Anti-doping: Jamaican resignations address some Wada worries

Asafa Powell (left) and Sherone Simpson

"A step in the right direction" is how the United States anti-doping chief Travis Tygart described it.

And there is no question that the resignation of all 11 members of the Jamaican Anti-Doping Commission (Jadco) board late on Friday will go a long way to dealing with the concerns of the World Anti-Doping Agency (Wada) about efforts to tackle doping in the country.

That's because many of the board members were also senior figures in Jamaican sports administration.

The controversial and outspoken chairman of Jadco, Herb Elliot, was the team doctor for the Jamaican team at the 2008 Olympics in Beijing, Molly Rhone is president of Jamaican Netball, Professor Rainford Wilks is heavily involved in track and field, and Mike Fennell doubled up as head of the Caribbean island's Olympic Association.

When I met Fennell in Jamaica a fortnight ago, he told me that those members of Jadco who were also closely involved in running sport in Jamaica were of the highest integrity.

He also said that in a country of just under three million people there wasn't a vast pool of candidates with the right level of experience to choose from.

These are no doubt fair points. But no credible anti-doping agency can operate in this way.

In Britain, the authorities long ago realised that it was simply inappropriate to have an anti-doping organisation under the same roof as UK Sport - the agency ultimately responsible for funding and developing our top Olympians. Regardless of how the two organisations operated in reality, the perception was what counted and in the end a new independent agency was established.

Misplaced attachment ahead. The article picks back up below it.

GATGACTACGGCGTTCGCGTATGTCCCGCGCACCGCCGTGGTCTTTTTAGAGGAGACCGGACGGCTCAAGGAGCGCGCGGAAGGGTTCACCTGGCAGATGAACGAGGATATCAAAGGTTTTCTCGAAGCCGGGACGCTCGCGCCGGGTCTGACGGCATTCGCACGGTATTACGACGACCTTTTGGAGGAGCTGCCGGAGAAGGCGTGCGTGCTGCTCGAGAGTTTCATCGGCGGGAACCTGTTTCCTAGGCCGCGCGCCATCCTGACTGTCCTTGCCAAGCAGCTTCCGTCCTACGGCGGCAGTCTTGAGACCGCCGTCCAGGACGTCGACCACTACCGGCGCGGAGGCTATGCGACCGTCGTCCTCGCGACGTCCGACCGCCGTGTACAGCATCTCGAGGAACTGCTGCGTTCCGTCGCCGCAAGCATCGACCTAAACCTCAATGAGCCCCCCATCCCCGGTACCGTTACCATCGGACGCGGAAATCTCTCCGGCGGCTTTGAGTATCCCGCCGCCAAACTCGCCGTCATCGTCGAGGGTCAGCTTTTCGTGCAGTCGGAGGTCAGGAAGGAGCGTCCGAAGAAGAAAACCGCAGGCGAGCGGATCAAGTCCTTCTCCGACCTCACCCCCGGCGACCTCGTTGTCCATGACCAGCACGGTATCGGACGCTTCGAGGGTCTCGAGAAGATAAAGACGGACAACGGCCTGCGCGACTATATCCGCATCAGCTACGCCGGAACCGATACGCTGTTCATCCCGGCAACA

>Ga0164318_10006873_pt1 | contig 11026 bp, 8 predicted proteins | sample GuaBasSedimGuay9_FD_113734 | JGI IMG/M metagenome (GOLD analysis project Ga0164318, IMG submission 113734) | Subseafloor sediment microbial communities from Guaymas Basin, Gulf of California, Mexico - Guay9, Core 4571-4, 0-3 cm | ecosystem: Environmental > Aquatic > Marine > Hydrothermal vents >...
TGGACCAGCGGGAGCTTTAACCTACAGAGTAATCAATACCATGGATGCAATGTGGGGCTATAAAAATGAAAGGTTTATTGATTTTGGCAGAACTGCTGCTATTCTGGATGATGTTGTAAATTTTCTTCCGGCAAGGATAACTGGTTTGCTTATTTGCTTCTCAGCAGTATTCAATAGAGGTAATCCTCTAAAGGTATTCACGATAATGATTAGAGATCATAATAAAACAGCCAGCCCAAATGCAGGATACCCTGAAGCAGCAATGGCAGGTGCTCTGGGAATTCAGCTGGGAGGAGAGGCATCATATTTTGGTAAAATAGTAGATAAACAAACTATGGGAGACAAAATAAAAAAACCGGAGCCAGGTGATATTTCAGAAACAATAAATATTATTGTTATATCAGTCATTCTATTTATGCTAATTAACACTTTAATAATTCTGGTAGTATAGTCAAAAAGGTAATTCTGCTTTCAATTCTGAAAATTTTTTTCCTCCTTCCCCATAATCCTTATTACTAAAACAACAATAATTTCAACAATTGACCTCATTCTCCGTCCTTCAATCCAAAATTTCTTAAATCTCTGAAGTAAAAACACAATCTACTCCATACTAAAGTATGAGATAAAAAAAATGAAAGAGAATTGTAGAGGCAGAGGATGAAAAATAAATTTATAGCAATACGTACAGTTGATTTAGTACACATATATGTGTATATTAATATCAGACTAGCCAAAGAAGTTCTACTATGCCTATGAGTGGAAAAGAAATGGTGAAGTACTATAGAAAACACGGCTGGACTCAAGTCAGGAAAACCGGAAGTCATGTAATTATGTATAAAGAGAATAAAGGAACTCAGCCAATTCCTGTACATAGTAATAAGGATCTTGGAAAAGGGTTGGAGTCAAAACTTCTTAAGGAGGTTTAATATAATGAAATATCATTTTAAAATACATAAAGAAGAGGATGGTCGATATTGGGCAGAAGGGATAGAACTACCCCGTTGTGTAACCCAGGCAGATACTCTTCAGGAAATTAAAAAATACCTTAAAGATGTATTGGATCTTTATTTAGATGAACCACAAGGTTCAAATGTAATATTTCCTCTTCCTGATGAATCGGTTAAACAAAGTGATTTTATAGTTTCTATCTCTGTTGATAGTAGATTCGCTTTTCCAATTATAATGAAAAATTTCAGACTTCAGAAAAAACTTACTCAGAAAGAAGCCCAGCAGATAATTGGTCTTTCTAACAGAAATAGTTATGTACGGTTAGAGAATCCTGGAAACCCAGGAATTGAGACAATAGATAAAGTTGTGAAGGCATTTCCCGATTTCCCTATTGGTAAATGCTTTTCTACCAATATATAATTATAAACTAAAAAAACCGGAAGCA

No matter the integrity of the individuals involved in Jamaica, it just doesn't look good at a time when the country's athletes have put them firmly in the spotlight with their extraordinary achievements.

And so Jamaica's government deserves credit for responding to the anxiety of Wada - the global doping watchdog - on this question.

But we have been here before.

Back in 2010 the board of Jadco was dissolved after Wada's general secretary David Howman made the point that several directors were also leading figures from the sporting world. A few months later, when it was reconstituted, the same thing happened again.

Much now depends on how the Jamaican sports minister Natalie Neita Headley handles the appointment of new board members in the coming weeks.

But even if Jamaica gets it right this time, there are still many more issues for the country to tackle. And the new Wada president Sir Craig Reedie made it very clear following the World Anti-Doping Conference in South Africa last week that the pressure is still on.

After last summer's rash of positive drug tests for Jamaican athletes, the world is questioning how Jamaica became such a global force in track and field.

No matter who sits on the Jadco board, this is a question of how extensive Jamaica's testing regime now becomes. As senior tester Dr Paul Wright pointed out in his interview with the BBC earlier this month, there is still no blood testing, EPO testing or unannounced out-of-competition testing being carried out in Jamaica.

Public confidence in Jamaica's outstanding athletes won't be truly restored until that happens.